My photo
When I was little, I could repeat by memory any poem or sing a song that my mother used to read or sing to me. If she'll take me to a movie, that have music and songs, I'll be singing it later in any foreign language that movie was on. She'll invite her friends to a party and I'll be the entertainment. From Radj Kapur to Yves Montand, I've sang them all I guess music was in my blood and it stayed with me through all my life. And I can only repeat these great words from Nietzsche: "WITHOUT MUSIC LIFE WOULD BE A MISTAKE"

Thursday, November 22, 2007

Rockin' the Kremlin

Founding father
of Soviet Rock 'n Roll

Here's a Post Script about Valery taken from the
Rockin' the Kremlin web site:

Valéry Saifudinov: One of the Founding Fathers of Soviet Rock, Valéry is now an American citizen. After several years on tour throughout the US, his band dissolves; not long after, he founds “Flight 19 Studios,” now a successful recording studio in San Diego. Along with occasional public performances, he becomes a mentor to Eddie Vedder, lead singer/lyricist and guitarist for the mega rock band, Pearl Jam. In 2007, he releases a new Rock & Roll album of original music in Latvia, while making a series of concerts and television shows in his former country, while also producing Latvian recording artists. MTV Latvia is currently making a documentary on his life.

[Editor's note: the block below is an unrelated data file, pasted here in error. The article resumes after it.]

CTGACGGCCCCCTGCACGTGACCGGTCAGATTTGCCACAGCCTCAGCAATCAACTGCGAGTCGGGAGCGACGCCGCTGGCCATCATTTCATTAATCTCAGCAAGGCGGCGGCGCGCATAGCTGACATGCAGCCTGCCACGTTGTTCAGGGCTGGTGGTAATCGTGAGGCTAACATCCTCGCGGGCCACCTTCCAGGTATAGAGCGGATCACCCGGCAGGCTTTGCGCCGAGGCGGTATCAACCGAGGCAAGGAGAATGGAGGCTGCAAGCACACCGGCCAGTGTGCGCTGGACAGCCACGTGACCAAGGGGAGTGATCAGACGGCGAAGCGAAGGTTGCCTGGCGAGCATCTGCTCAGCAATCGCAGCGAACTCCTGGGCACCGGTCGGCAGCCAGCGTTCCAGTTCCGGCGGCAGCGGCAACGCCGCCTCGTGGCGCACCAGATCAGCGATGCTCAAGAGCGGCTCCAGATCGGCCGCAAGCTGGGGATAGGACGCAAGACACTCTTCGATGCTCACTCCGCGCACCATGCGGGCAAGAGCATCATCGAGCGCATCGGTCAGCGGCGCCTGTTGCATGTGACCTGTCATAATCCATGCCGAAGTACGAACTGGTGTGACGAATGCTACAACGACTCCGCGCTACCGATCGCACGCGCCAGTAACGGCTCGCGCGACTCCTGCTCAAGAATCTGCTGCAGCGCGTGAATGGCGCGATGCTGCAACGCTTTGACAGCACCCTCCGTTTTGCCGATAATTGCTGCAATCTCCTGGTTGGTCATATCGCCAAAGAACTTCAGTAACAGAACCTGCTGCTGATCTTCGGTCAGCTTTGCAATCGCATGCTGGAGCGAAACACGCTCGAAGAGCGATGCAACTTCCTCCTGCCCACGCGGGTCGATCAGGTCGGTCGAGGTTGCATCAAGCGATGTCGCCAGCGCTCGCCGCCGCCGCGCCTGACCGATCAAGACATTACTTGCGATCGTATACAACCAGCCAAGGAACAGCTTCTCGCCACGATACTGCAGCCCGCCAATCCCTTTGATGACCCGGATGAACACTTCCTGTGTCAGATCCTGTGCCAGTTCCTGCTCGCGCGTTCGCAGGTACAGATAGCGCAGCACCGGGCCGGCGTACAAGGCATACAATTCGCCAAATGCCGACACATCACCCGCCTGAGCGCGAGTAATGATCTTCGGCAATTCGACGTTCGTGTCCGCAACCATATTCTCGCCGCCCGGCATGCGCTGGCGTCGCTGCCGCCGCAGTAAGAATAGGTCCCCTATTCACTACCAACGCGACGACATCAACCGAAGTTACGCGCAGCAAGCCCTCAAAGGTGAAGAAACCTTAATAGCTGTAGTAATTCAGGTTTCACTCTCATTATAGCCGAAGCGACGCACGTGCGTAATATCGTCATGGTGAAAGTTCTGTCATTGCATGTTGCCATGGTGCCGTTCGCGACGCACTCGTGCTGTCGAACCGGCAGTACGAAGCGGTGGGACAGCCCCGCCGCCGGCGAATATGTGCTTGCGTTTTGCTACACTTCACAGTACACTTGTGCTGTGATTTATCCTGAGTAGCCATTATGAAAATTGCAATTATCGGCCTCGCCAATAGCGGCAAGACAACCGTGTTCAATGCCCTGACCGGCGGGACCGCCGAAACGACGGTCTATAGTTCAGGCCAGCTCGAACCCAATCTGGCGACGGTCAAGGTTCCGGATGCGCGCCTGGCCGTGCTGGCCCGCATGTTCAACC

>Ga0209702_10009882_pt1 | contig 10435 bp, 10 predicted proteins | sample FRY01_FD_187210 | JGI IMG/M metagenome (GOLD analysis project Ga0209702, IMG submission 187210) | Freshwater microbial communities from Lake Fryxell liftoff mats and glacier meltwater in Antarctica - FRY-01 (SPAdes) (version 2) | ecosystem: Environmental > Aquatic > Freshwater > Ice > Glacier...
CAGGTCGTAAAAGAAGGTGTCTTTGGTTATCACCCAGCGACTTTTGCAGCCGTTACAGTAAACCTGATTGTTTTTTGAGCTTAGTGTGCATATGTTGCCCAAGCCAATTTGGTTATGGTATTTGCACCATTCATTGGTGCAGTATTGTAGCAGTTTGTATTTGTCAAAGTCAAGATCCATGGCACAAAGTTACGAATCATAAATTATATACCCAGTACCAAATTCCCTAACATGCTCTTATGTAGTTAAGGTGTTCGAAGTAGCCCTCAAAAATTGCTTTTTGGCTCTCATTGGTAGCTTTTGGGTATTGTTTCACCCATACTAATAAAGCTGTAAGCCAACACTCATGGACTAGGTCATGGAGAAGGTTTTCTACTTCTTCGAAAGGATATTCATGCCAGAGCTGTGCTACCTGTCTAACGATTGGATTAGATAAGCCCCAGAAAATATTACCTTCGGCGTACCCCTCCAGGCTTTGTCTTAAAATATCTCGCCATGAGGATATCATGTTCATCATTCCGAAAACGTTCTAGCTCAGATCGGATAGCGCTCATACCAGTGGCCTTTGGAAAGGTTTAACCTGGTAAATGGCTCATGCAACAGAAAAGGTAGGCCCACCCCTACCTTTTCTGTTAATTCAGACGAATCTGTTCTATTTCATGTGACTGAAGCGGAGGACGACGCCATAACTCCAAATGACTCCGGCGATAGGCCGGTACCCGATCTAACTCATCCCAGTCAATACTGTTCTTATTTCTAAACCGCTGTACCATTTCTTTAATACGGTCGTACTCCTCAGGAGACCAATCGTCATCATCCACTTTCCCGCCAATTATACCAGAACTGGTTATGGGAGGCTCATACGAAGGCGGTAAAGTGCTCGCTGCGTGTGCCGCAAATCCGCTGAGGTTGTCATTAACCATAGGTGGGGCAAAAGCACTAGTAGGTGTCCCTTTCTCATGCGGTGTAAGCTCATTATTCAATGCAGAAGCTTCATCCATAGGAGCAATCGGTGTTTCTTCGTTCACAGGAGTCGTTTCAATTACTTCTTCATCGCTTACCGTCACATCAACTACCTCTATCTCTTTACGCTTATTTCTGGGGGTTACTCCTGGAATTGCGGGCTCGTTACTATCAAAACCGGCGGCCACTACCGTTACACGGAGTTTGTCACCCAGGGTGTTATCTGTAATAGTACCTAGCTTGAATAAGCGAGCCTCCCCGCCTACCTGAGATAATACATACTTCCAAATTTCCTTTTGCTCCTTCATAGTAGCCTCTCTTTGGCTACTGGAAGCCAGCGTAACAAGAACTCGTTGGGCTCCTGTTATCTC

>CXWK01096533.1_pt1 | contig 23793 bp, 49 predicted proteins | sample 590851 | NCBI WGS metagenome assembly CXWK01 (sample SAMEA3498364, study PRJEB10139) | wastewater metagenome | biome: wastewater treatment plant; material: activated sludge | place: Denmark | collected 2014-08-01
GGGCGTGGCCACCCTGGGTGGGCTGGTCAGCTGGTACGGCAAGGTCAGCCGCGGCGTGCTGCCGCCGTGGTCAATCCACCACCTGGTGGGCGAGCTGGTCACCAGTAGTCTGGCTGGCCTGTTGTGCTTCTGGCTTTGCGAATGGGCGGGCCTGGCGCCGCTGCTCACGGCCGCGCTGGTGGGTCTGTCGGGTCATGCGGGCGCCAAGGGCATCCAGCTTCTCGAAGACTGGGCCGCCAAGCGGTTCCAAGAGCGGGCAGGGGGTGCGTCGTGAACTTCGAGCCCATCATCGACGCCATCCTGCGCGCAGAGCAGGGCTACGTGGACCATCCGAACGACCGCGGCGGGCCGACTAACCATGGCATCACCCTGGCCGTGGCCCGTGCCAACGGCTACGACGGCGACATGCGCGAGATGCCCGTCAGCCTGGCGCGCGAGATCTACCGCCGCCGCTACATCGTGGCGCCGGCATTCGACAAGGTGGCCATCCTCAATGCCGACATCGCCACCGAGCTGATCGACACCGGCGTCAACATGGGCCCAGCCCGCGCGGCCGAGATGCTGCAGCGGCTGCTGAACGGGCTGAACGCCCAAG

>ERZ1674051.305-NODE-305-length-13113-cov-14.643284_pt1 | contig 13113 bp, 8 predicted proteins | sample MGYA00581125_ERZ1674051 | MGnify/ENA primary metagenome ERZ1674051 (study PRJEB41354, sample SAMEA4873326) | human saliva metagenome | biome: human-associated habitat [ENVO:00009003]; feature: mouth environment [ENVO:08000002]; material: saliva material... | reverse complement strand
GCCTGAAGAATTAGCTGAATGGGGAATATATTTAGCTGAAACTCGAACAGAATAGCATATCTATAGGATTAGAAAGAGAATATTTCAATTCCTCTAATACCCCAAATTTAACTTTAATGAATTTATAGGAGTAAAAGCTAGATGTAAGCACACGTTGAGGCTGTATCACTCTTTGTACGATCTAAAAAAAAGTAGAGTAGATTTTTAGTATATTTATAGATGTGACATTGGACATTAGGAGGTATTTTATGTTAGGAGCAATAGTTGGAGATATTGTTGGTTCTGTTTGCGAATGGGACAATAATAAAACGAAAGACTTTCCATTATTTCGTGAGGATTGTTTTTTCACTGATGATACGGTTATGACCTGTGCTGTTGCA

A Documentary Film Project in Development

- Historic Time Line -

Revolution that Rocked the World

1955 – 1991

In the annals of rock 'n roll history, Valery is recorded as the Founding Father of Rock 'n Roll in the Soviet Union. Moreover, his introduction of 'a new sound' had such a strong influence on Soviet youth that it literally was the drop of water in the ocean that resulted in a tsunami. Buddy Haley, Elvis Presley, the Beatles . . . the music was hypnotic, fun and made one feel free and fantastic.

The wave of attraction was so strong for this 'new sound' that it overpowered the repressiveness of Communism control - eventually being the phenomenon that culturally brought down the Iron Wall. Not without a struggle though. Followed by KGB and police and accused of inciting the youth to revolt with American propaganda in his music, Valery could no longer play his music without the threat of being exiled into Siberia to shut him up.

He couldn't keep the music inside of him though, and was one of the many Soviet defectors that left their families, friends and everything behind for political and artistic freedom. Mikhail Baryshnikov, the famous ballet dancer, also from Valery's hometown of Riga, Latvia was another artist that came to America at the same time. Ironically, Valery fondly remembers performing rock 'n roll at a party for Baryshnikov Ballet Troupe in Riga. "The ballet dancers were so stiff and controlled that they were like robots trying to dance to rock 'n roll!"

This documentary, inspired by Valery's contribution to rock 'n roll, reviews the historical timeline of rock music's effect of the breaking down of an established political climate. Check it out - it's very interesting.

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